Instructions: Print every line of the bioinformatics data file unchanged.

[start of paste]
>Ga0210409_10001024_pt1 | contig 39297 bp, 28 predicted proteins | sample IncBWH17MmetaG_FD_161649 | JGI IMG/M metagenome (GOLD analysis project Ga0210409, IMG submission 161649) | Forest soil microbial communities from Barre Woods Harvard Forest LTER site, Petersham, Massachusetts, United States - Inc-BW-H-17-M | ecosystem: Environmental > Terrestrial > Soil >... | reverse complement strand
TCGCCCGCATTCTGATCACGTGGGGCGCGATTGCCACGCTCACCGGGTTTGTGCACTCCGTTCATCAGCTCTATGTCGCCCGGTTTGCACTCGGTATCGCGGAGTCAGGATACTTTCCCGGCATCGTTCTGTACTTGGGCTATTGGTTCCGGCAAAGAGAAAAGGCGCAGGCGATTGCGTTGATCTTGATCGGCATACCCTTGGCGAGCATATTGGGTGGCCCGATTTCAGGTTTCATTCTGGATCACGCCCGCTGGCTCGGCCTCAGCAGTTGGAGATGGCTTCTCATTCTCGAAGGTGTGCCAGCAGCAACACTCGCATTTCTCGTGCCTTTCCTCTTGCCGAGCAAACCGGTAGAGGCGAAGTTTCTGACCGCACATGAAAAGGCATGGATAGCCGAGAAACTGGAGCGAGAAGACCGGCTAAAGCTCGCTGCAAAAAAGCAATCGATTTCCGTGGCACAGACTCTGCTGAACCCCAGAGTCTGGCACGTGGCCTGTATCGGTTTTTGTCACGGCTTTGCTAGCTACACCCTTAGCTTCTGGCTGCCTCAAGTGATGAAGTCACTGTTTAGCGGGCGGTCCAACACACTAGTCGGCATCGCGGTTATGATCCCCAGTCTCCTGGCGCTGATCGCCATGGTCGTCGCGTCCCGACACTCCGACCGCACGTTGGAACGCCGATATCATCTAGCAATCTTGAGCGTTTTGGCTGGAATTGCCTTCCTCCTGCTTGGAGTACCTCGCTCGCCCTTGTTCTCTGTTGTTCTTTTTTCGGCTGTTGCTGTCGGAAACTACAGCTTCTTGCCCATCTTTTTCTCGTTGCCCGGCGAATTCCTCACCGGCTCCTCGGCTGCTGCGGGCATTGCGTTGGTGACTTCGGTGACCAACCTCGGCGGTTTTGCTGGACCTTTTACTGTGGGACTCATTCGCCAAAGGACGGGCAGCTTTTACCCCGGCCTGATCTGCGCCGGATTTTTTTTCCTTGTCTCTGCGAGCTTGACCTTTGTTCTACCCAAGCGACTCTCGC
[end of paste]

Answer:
>Ga0210409_10001024_pt1 | contig 39297 bp, 28 predicted proteins | sample IncBWH17MmetaG_FD_161649 | JGI IMG/M metagenome (GOLD analysis project Ga0210409, IMG submission 161649) | Forest soil microbial communities from Barre Woods Harvard Forest LTER site, Petersham, Massachusetts, United States - Inc-BW-H-17-M | ecosystem: Environmental > Terrestrial > Soil >... | reverse complement strand
TCGCCCGCATTCTGATCACGTGGGGCGCGATTGCCACGCTCACCGGGTTTGTGCACTCCGTTCATCAGCTCTATGTCGCCCGGTTTGCACTCGGTATCGCGGAGTCAGGATACTTTCCCGGCATCGTTCTGTACTTGGGCTATTGGTTCCGGCAAAGAGAAAAGGCGCAGGCGATTGCGTTGATCTTGATCGGCATACCCTTGGCGAGCATATTGGGTGGCCCGATTTCAGGTTTCATTCTGGATCACGCCCGCTGGCTCGGCCTCAGCAGTTGGAGATGGCTTCTCATTCTCGAAGGTGTGCCAGCAGCAACACTCGCATTTCTCGTGCCTTTCCTCTTGCCGAGCAAACCGGTAGAGGCGAAGTTTCTGACCGCACATGAAAAGGCATGGATAGCCGAGAAACTGGAGCGAGAAGACCGGCTAAAGCTCGCTGCAAAAAAGCAATCGATTTCCGTGGCACAGACTCTGCTGAACCCCAGAGTCTGGCACGTGGCCTGTATCGGTTTTTGTCACGGCTTTGCTAGCTACACCCTTAGCTTCTGGCTGCCTCAAGTGATGAAGTCACTGTTTAGCGGGCGGTCCAACACACTAGTCGGCATCGCGGTTATGATCCCCAGTCTCCTGGCGCTGATCGCCATGGTCGTCGCGTCCCGACACTCCGACCGCACGTTGGAACGCCGATATCATCTAGCAATCTTGAGCGTTTTGGCTGGAATTGCCTTCCTCCTGCTTGGAGTACCTCGCTCGCCCTTGTTCTCTGTTGTTCTTTTTTCGGCTGTTGCTGTCGGAAACTACAGCTTCTTGCCCATCTTTTTCTCGTTGCCCGGCGAATTCCTCACCGGCTCCTCGGCTGCTGCGGGCATTGCGTTGGTGACTTCGGTGACCAACCTCGGCGGTTTTGCTGGACCTTTTACTGTGGGACTCATTCGCCAAAGGACGGGCAGCTTTTACCCCGGCCTGATCTGCGCCGGATTTTTTTTCCTTGTCTCTGCGAGCTTGACCTTTGTTCTACCCAAGCGACTCTCGC